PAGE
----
This sermon was preached by Dr Harold Ristau in the seminary’s Martin Luther Chapel for the Festival of St Titus, Pastor and Confessor, 26 January 2021.
Occasionally unbelievers ask pastors what they do for a living. I have always found it hard to respond to that question. Convincing them as to why it’s important is even harder, when it comes to those whose minds and hearts remain veiled in darkness, not having been enlightened by the Light of the World.
A pastor: there is no “job” like it. The Office of the holy Ministry is truly unique. The instructions for our Lord’s “employees” are without comparison. “Carry no moneybag, no knapsack, no sandals, and greet no one on the road”.
Now, students, imagine if your boss at your summer job, said to you, “I am sending you out as lambs in the midst of wolves”. You would probably quit. What did I sign up for? No guaranteed work place safety, that’s for sure. Where’s the job security? No harassment policy? Benefits? Travel perks? Minimum wage at best? The commission that our Lord gave to His disciples were probably as surprising to them then as it would have been to us. Elsewhere Jesus adds, “Whoever loves father or mother more than me is not worthy of me …. And whoever does not take his cross and follow me is not worthy of me.” What about a comfortable retirement? Jesus says, “Foxes have holes, and birds of the air have nests, but the Son of Man has nowhere to lay his head.” Not much worldly appeal.
The apostolic office, which extends today into the pastoral and preaching office, is as attractive as our Lord’s passion and death for the sins of the world. There is no job like it, because its not just a “job”. It’s a vocation in the highest sense of that word. Those who are called to follow Jesus and sent out as His ministers to carry out His mission do it by a miraculous act of God. No man has a hand in God’s sovereign and gracious choice. After all, what young man in their right mind would agree to these work conditions? Who would work for this organization? The Lord knows. And He selects. He baptizes. He calls. He ordains. He installs. The Holy Spirit makes it all happen. We just follow along. We follow Jesus. We go where He calls. We leave all else behind. We don’t look back.
Well, sometimes we do, but then we repent. The Holy Spirit turns us forward again towards the crucified Lord, as we continue our march ahead, with sins forgiven and doubts demolished by His Gospel word.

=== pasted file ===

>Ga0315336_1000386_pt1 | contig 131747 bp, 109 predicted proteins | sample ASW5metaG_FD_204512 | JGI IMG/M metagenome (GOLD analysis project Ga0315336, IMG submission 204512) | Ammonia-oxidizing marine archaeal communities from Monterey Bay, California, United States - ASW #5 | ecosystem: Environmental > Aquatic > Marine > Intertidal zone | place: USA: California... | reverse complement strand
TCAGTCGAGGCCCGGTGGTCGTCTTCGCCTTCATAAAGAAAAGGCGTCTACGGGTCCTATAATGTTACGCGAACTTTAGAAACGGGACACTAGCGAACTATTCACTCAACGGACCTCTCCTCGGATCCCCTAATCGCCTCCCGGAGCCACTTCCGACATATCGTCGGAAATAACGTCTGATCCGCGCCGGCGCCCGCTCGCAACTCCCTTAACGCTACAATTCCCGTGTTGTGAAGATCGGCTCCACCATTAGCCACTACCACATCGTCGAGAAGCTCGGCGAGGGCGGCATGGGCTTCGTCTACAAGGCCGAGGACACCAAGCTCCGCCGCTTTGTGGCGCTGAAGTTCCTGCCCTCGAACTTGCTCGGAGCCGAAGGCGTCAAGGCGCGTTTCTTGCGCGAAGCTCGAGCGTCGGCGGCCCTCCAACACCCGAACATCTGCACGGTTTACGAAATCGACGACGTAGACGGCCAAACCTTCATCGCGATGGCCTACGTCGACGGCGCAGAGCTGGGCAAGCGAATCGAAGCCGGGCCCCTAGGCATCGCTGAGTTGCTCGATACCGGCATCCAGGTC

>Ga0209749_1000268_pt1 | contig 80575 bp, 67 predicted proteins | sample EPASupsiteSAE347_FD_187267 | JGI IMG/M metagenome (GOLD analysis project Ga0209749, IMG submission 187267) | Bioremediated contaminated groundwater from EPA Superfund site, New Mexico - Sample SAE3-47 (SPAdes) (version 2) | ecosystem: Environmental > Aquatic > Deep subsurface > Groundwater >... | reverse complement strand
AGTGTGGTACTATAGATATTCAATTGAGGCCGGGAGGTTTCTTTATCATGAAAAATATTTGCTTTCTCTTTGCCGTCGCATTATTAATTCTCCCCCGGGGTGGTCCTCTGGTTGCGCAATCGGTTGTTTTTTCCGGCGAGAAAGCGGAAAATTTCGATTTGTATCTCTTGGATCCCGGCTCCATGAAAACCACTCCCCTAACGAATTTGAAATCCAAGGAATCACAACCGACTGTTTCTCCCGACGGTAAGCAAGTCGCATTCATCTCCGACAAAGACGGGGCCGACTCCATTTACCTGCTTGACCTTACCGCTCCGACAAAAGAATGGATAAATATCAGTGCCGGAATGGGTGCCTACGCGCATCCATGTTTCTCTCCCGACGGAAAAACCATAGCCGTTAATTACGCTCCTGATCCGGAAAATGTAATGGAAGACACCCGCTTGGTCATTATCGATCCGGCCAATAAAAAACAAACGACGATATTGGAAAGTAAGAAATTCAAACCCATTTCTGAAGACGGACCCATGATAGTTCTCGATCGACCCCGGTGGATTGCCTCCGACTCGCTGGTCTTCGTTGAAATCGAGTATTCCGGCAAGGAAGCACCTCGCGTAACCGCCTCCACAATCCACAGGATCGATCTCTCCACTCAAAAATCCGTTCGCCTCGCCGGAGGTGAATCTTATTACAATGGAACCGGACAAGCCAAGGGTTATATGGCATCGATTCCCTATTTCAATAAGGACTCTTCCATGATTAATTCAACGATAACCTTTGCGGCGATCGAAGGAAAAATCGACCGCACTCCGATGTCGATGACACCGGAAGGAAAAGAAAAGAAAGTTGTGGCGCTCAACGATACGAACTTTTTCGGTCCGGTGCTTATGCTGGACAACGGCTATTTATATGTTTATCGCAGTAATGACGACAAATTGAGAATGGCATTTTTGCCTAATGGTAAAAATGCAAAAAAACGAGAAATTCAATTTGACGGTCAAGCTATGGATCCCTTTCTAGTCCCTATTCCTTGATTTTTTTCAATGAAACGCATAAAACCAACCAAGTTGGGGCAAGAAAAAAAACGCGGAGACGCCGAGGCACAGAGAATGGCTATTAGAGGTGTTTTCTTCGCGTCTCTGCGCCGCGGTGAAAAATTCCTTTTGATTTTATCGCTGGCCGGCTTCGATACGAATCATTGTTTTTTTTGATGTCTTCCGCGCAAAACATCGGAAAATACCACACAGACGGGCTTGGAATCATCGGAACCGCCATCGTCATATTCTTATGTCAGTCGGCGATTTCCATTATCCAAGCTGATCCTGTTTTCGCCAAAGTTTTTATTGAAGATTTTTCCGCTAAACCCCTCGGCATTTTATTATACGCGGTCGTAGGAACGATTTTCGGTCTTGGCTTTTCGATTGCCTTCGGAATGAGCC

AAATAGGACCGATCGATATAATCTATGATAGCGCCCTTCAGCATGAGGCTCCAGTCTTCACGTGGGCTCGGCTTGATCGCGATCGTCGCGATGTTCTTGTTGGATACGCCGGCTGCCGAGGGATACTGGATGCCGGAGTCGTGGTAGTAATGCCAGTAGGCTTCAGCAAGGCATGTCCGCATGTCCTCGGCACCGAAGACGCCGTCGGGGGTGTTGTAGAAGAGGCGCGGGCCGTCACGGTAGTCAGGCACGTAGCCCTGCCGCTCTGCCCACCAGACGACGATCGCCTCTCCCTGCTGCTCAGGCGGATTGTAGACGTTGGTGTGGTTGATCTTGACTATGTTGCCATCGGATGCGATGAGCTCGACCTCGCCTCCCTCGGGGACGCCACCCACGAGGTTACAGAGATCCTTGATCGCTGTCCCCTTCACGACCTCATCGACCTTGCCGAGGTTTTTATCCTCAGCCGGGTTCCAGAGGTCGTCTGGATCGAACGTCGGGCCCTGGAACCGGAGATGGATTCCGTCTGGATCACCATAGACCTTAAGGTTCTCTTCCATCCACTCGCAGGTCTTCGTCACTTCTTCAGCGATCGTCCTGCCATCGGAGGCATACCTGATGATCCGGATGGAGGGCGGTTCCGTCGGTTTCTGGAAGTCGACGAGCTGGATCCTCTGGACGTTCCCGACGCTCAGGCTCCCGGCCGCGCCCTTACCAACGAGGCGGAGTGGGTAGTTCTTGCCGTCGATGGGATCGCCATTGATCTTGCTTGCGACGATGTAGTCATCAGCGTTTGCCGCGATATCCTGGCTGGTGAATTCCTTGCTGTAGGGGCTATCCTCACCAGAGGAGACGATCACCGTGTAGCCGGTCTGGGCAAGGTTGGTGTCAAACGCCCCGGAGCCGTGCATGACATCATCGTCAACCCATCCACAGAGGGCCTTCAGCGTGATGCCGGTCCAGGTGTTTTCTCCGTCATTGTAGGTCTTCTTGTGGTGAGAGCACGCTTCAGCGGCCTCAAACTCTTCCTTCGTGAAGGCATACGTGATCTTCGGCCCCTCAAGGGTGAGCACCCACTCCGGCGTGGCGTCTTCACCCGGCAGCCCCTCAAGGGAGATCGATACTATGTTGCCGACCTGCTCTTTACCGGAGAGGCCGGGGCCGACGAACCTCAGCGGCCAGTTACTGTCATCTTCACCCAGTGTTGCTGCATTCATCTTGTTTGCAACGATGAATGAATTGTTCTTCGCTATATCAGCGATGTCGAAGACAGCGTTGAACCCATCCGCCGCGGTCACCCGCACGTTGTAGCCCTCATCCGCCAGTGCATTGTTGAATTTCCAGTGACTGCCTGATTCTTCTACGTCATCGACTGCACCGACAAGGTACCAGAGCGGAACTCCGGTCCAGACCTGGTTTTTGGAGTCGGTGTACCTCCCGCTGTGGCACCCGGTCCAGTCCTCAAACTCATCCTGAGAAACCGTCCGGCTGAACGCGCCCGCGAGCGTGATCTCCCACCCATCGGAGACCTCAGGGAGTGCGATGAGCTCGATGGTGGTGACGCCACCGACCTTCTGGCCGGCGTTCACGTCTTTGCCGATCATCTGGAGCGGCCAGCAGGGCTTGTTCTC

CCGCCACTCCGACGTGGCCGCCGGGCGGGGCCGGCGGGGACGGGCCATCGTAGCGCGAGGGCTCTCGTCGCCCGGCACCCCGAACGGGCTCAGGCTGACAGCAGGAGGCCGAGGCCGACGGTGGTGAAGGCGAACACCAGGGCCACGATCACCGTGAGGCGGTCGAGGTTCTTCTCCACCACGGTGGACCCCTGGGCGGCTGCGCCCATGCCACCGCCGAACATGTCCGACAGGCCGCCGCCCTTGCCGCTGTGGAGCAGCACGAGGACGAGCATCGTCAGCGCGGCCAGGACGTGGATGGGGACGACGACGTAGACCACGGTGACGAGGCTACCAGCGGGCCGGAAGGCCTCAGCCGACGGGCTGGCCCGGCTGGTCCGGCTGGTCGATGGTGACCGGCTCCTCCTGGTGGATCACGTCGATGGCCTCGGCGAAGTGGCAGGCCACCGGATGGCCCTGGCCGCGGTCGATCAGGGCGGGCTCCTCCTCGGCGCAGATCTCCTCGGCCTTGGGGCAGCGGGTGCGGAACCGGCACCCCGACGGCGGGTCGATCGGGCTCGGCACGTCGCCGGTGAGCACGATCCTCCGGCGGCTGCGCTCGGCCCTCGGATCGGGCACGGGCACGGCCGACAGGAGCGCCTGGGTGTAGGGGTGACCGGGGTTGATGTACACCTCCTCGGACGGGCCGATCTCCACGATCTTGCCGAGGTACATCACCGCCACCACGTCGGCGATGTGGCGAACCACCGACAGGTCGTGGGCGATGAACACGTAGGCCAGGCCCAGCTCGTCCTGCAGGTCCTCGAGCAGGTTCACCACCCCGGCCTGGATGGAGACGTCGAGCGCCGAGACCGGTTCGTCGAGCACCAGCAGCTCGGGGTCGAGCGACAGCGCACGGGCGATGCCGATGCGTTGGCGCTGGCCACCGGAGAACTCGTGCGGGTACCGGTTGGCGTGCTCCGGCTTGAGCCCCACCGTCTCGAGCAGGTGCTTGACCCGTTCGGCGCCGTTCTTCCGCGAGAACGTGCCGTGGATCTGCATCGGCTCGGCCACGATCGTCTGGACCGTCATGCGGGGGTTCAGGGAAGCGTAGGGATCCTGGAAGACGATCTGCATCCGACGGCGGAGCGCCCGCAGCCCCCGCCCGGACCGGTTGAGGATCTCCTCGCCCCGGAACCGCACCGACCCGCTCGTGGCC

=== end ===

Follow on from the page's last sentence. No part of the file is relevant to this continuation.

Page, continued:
It’s the same thing with regards to the qualifications for “elders” –i.e. “pastors”–in the letter from St Paul to St Titus. Titus was dearly loved by St Paul, his disciple and friend, which is why the church’s calendar has him and St Timothy surround the honouring of St Paul’s conversion yesterday. St Paul writes that a pastor “must not be arrogant or quick-tempered or a drunkard or violent or greedy for gain, but hospitable, a lover of good, self-controlled, upright, holy, and disciplined.” The manifestation of these characteristics can be attributed, again, to the work of the Holy Spirit as God directs his pastors to the very means by which He uses them to cleanse his people. The means of grace. There they are washed and forgiven, fed and nourished. From there the fruits of the Lord’s labour are then evidenced in the lives of His holy people.
Sadly many Christians are tempted to think of the pastor as helpful but non essential to the ministry of the church or their congregations. Points of view that equate the pastor’s role to a facilitator, motivator, life coach or community leader will always disappoint as pastors and congregations are robbed of all the comfort, blessing and strength that the Lord Jesus seeks to give to His beloved people. Instead a pastor is an ambassador of Christ. His messenger. His spokesperson. A shepherd, as THE Chief Shepherd chooses to hide Himself within this office, as behind a mask, to use the language of Luther. God works in disguise since if He didn’t, it would be to our detriment. The glory hidden within His holy means would be too much for mortal and sinful man to behold. So He mercifully works “undercover”, so to speak.
Our believing differently doesn’t stop God from working in these ways, for us men and for our salvation. God doesn’t let our search committees, contracts, interviews, and other human processes (when they try to guarantee “the best man for the job”) get in the way of His gracious work. For His faithful pastors are not identified as those who possess the most talents and gifts, but rather those most loyal to His message. They are messengers. The “best pastors” are those most faithful to delivering the message. When things go well in the holy ministry they don’t get the credit, and when things don’t, they don’t take the blame. It’s just part of being sent as heavenly messengers among wolves. And that may be the best comparison for this “job” when trying to explain it to the unbaptized. A postman.